Monday, September 21, 2015

A Conversation with Suspense Novelist E.C. Diskin

Omnimystery News: Author Interview with E.C. Diskin

We are delighted to welcome author E.C. Diskin to Omnimystery News today.

E.C.'s second novel of suspense is Broken Grace (Thomas & Mercer; August 2015 trade paperback and ebook formats) and we recently had the opportunity to spend some time with her talking about her books.

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Omnimystery News: Introduce us to the lead character of Broken Grace. What is it about her that appeals to you as a writer?

E.C. Diskin
Photo provided courtesy of
E.C. Diskin

E.C. Diskin: Grace Abbott, my lead, is a fragile, lost twenty year old. She's in that space between adulthood and childhood when kids make a lot of stupid mistakes and are still trying to figure out who they are. In this case, Grace is literally having to do that since she's had a traumatic brain injury. I liked working with a girl this age because she was not easy to really know and yet easy to relate to.

OMN: Both of your novels to date have been stand-alones. Have you considered writing series novels?

ECD: So far, I haven't yet started a story knowing it would be a series, but depending on how it evolves, it becomes a possibility.

My first book, The Green Line, will probably have a sequel. I didn't originally write it with that in mind, but my first agent saw series potential which challenged me to think of where I might take the characters. By the time it was ready for publication, I had a good sense of what I wanted to happen next and looked forward to another adventure. And it seems that lots of TGL readers are interested in continuing stories with the characters, and so that remains "the plan." However, a sequel to TGL is no where near ready and I keep getting sidetracked. I've decided that if a few years go by before those characters re-emerge, that's okay.

With the current book, Broken Grace, it is truly a stand-alone. I don't want to answer any questions that might come up as a reader ends this story — I think that's part of the fun — I'd like them to debate what might or should happen next for the characters.

OMN: How much of your own experience have you included in your books?

ECD: I heard once that for most authors, their first novel is based in large part on their own lives, and from there, the stories become more and more a product of their imagination. I don't know if that's true for other authors but it feels pretty true for me. I drew on a lot from my own life and experiences in The Green Line, but with Broken Grace, it was pure fiction. (Other than the one character that was inspired by someone I once knew — though I'll never say which character — that would get me in way too much trouble!)

OMN: Describe your writing process for us.

ECD: I have a basic idea for a story when I begin, and sometimes it helps, early in the process, to write a biography for a character in order to just get him or her fully developed in my mind, but every plot idea leads to research, which inevitably leads to changes or new subplots or characters. I try to outline because I'm not one who can just "write and see where it goes." I need a sense of where I'm going, but I try to remain open to new paths even when I'm not sure what they might do to the story. It's kind of like a road trip — I want to be open to checking out strange signs, small towns, gravel paths off the main road. Sometimes they're dead ends or wastes of time, but sometimes they make the whole adventure. For example, with Broken Grace, I had a general sense of the story before I put pen to paper — it was just this idea that came to me as I was falling asleep one night — and as I developed the characters, some ideas required research. The research would then lead me to re-think some bits while inspiring all new characters and subplots. In the end, the story became far more twisted than my initial thoughts.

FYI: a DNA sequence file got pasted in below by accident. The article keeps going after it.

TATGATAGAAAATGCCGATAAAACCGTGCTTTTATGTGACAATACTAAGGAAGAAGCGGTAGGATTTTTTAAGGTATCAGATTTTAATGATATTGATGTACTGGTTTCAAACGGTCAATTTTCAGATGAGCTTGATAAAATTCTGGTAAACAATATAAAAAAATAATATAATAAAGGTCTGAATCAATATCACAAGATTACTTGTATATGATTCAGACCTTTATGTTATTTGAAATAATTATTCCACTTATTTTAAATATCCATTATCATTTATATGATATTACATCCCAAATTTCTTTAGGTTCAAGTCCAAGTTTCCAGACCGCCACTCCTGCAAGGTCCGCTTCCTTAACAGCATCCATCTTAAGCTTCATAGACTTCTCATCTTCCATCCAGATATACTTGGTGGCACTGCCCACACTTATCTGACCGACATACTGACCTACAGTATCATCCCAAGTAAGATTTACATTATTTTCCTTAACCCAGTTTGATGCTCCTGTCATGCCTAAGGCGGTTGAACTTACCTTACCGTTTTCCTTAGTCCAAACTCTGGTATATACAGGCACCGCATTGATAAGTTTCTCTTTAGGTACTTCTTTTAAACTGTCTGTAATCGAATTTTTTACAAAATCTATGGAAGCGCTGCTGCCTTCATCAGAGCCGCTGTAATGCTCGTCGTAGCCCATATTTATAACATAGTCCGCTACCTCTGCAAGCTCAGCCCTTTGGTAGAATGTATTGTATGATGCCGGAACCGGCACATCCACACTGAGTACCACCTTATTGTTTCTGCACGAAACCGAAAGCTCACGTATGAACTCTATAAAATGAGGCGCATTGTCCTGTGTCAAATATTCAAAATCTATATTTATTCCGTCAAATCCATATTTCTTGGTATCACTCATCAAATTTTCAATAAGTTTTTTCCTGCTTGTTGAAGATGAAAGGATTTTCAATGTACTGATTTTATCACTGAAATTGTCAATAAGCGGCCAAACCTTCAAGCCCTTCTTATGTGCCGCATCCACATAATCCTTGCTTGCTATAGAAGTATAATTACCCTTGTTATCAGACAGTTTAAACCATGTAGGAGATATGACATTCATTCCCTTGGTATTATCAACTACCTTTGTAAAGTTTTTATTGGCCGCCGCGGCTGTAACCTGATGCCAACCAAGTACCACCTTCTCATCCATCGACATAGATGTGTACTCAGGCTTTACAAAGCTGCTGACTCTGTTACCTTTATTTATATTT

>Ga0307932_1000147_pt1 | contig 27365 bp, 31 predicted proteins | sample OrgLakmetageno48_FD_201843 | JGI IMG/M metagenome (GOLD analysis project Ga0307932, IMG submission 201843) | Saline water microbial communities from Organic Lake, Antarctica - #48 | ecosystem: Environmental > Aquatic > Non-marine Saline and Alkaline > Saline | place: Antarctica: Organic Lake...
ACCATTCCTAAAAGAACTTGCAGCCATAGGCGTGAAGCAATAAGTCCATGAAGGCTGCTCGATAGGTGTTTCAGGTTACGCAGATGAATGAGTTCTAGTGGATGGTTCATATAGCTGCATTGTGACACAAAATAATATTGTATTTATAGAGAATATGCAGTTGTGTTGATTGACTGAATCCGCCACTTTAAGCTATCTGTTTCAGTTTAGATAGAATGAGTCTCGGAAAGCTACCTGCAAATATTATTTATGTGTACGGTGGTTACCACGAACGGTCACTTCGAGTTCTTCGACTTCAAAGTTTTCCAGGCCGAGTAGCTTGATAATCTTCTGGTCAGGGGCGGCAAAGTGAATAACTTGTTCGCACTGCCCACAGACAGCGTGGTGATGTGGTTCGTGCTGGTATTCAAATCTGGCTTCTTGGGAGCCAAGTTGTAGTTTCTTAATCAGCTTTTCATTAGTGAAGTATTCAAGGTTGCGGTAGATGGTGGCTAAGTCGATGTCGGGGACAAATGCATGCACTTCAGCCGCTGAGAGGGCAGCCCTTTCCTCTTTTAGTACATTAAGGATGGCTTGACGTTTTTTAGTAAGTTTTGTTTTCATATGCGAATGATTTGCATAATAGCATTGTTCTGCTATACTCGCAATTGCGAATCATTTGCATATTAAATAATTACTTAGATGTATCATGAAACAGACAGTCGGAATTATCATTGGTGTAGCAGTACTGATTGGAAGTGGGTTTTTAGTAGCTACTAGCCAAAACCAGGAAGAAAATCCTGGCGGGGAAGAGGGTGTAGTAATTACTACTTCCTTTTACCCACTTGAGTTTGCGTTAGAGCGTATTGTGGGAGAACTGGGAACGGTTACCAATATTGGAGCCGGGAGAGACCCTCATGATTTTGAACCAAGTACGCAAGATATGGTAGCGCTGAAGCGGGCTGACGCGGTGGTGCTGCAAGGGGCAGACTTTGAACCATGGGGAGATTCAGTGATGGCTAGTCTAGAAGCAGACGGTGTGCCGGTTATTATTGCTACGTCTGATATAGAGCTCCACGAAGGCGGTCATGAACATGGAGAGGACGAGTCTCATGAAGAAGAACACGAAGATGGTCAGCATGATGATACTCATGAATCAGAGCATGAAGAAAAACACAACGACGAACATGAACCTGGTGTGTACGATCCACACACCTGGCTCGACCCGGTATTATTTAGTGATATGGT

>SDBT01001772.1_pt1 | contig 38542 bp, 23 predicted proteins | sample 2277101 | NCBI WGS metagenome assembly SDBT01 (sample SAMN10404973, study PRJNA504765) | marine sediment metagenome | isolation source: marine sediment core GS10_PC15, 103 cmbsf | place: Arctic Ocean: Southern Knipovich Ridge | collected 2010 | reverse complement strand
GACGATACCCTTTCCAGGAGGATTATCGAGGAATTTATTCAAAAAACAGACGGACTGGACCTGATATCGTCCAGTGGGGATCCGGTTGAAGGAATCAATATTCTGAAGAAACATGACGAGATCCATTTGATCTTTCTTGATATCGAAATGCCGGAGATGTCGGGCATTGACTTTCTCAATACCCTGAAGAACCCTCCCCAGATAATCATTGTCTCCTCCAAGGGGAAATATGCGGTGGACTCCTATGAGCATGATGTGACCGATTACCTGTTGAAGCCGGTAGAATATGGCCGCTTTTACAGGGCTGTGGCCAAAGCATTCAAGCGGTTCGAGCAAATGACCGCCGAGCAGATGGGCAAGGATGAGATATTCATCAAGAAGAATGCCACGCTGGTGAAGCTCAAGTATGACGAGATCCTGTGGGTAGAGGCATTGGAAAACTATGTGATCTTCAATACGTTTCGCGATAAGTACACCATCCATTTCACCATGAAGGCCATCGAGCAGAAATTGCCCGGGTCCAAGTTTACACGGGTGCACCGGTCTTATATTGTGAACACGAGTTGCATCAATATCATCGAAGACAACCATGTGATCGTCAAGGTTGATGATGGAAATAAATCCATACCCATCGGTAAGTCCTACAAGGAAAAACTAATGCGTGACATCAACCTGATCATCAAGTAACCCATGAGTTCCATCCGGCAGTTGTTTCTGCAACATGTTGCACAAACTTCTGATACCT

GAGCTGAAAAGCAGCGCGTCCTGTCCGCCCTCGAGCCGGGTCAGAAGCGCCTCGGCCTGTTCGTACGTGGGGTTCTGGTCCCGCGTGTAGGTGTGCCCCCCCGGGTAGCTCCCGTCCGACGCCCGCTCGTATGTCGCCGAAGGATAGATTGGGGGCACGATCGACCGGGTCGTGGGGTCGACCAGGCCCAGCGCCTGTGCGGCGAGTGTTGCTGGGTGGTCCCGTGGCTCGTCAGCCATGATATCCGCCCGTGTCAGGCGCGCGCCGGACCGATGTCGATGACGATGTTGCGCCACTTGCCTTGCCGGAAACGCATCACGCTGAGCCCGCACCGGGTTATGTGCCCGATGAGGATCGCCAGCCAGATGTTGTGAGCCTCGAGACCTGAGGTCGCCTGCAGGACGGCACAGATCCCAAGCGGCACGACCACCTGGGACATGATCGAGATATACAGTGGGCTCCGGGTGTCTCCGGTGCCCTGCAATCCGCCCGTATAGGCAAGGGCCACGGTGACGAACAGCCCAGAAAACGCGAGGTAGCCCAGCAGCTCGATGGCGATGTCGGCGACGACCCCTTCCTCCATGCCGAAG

OMN: How do you go about researching the plot points of your stories? Have you come across any particularly challenging or exciting topics?

ECD: With Broken Grace, I wanted to be sure that there was credibility to the situation — the police investigation, the jurisdictional issues, the medical realities of someone who'd suffered a TBI, broken ribs, and collapsed lung, the drugs prescribed, etc. I don't know where I would be without the Internet, and I used it constantly — and got sucked into a black hole of research sometimes for hours — but that's part of what I enjoy about the process.

When I didn't find the answers online, I turned to pros to help. I had some great e-mail exchanges with a Michigan prosecutor and a police chief from the area. And my neighbor and dear friend is a brilliant doctor who helped me with the medical issues of my main character. But as far as what was most exciting to research, I'd have to say it was researching the drug, Scopolamine. I kind of stumbled into it and there were so many crazy stories about it on the Internet that provided mounds of inspiration. When my husband first read the book, he said, "that drug, Scopolamine — you made that up, right?" And I was like, "NO! That's real, and it's unbelievable!"

OMN: How true are you to the settings of your books?